Nadja Andrasev’s animated short film Symbiosis (France) won the International Competition of the short film section SHORT RIGA, which tells the story of a deceived woman who begins to investigate her husband’s lovers. Alise Zariņa’s short film II Lines (Divas strīpiņas, Latvia) won the SHORT RIGA National Competition, a film in which six male actors relive 12 women’s personal stories about abortion. The winners of both competitions were selected by Wim Vanacker, a member of the Selection Committee for the Official Short Film Competition of the Cannes Film Festival, Signe Birkova, a Director and Co-founder of the Baltic Analog Lab, and Mikhail Zheleznikov, an organiser and curator of the experimental film festival Kinodot. The winners of both SHORT RIGA competitions will receive the prize Zalktis created by artist Maija Vītola. The winner of the international competition will additionally receive a cash prize of 1,000 euros supplied by the insurance company BALTA.

Since 2019 Riga International Film Festival and the SHORT RIGA section are one of 24 film institutions in the world who are able to put forward candidates for the prestigious European Film Awards nomination. This year’s RIGA IFF Short Film Candidate for the European Film Awards is Gabriel Böhmer’s Push This Button if You Begin to Panic (UK) – using experimental animation techniques, the film tells the story of a person reconciling with their illness.

For the sixth year in a row, the Baltic Music Video Competition took place as part of the SHORT RIGA section – this competition is unique to the Baltic States and offers viewers a professional overview of this specific artistic genre. The main prize of this competition, and the third SHORT RIGA Zalktis, was awarded to the video Kapapuu by the group Puuluup made by Zbanski Kino, while special jury mention was given to Bruises On Her Legs directed by Igne Narbutaite and Kabloonak, performed by Kabloonak.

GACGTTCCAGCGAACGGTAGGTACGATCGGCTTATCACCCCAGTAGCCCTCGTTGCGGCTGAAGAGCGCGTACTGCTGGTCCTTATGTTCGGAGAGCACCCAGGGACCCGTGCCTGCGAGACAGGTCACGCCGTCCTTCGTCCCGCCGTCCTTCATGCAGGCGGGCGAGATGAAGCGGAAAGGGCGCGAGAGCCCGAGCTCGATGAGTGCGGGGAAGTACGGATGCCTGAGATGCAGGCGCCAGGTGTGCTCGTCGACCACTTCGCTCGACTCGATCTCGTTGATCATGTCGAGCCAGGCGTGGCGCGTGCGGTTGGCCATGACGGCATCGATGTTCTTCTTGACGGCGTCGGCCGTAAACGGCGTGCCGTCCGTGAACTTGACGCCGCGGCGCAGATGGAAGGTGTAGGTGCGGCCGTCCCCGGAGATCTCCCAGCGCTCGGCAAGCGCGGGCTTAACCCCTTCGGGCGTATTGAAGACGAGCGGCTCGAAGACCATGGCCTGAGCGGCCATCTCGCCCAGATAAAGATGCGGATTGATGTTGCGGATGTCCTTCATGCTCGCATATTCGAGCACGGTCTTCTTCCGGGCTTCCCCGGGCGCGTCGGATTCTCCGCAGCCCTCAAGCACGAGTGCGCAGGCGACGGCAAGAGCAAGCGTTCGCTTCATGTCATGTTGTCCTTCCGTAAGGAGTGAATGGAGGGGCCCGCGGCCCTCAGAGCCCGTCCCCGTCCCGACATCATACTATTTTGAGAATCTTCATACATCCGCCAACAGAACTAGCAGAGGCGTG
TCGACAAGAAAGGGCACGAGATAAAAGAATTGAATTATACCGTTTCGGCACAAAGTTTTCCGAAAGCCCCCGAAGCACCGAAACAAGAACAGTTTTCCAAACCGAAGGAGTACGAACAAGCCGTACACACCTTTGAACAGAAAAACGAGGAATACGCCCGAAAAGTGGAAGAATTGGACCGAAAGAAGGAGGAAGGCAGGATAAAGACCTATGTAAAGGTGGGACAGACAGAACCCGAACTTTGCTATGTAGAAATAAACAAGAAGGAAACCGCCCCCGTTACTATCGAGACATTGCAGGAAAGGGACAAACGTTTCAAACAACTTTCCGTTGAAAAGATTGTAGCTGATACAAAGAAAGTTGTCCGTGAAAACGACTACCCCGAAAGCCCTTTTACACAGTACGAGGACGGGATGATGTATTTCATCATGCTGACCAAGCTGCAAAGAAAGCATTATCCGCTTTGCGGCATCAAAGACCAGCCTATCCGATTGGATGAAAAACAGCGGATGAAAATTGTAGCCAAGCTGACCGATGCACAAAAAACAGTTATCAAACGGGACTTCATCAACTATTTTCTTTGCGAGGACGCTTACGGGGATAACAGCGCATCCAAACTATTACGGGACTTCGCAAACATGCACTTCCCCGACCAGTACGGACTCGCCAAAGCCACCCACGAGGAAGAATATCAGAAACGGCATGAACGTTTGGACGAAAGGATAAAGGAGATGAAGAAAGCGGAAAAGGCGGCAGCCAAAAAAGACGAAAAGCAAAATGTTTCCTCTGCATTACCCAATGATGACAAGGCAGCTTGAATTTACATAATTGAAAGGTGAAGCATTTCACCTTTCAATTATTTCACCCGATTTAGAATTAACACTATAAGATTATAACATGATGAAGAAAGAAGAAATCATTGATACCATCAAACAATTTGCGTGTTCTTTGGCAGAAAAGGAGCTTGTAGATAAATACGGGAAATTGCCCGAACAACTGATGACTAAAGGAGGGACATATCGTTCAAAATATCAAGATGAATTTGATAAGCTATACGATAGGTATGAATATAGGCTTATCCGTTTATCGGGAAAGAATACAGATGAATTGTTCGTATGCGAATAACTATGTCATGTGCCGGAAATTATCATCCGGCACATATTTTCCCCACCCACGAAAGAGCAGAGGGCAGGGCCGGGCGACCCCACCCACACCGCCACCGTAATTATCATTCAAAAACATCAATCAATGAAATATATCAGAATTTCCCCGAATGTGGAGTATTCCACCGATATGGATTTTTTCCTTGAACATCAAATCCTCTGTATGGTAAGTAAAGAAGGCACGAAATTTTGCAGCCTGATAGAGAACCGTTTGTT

The Splendid Palace cinema presented the Audience Award to director Andrey A. Tarkovsky Jr.’s documentary reflection on his father, legendary film director Andrey Tarkovsky. Viewers will be able to watch Andrey Tarkovsky. A Cinema Prayer (Italy, Russia, Sweden) again at a special screening at Splendid Palace on 31 October at 15:30.

The children’s jury also selected their favourite out of the RIGA IFF family film competition KIDS WEEKEND. The young experts presented their main award to Mischa Kamp’s Romy’s Salon (Kapsalon Romy, Netherlands), a film about the relationship between a grandmother and granddaughter.

This year’s RIGA IFF FORUM – a series of events dedicated to both professionals and newcomers to the film industry – took place entirely online for the first time and brought together participants from all over the world. A discussion about the opportunities that “alternative” realities could bring to education and a 28-hour hackathon took place at RIGA IFF GOES XR, and professionals from the Baltic Sea Region and the Nordic countries could study the production of television series in depth at MAGNETIC SERIES. At a discussion about the GREEN CHARTER initiative, solutions for sustainable and climate-friendly cinema were looked at, and creative short film projects were presented at the SHORT RIGA Test Screenings, whereas the BALTIC ANIMATION MEET-UP provided participants with an opportunity to network and expand their knowledge of the field of animation.

RIGA IFF took place from 15 to 25 October in person at the Splendid Palace cinema and the National Library of Latvia, and was available online throughout Latvia. A number of lectures, discussions and other events were also available for viewing during the festival, the recordings of which are available for viewing on the festival’s YouTube channel.

RIGA IFF is supported by the State Culture Capital Foundation, the EU Creative Europe – MEDIA program, the National Film Centre of Latvia and the Riga City Council.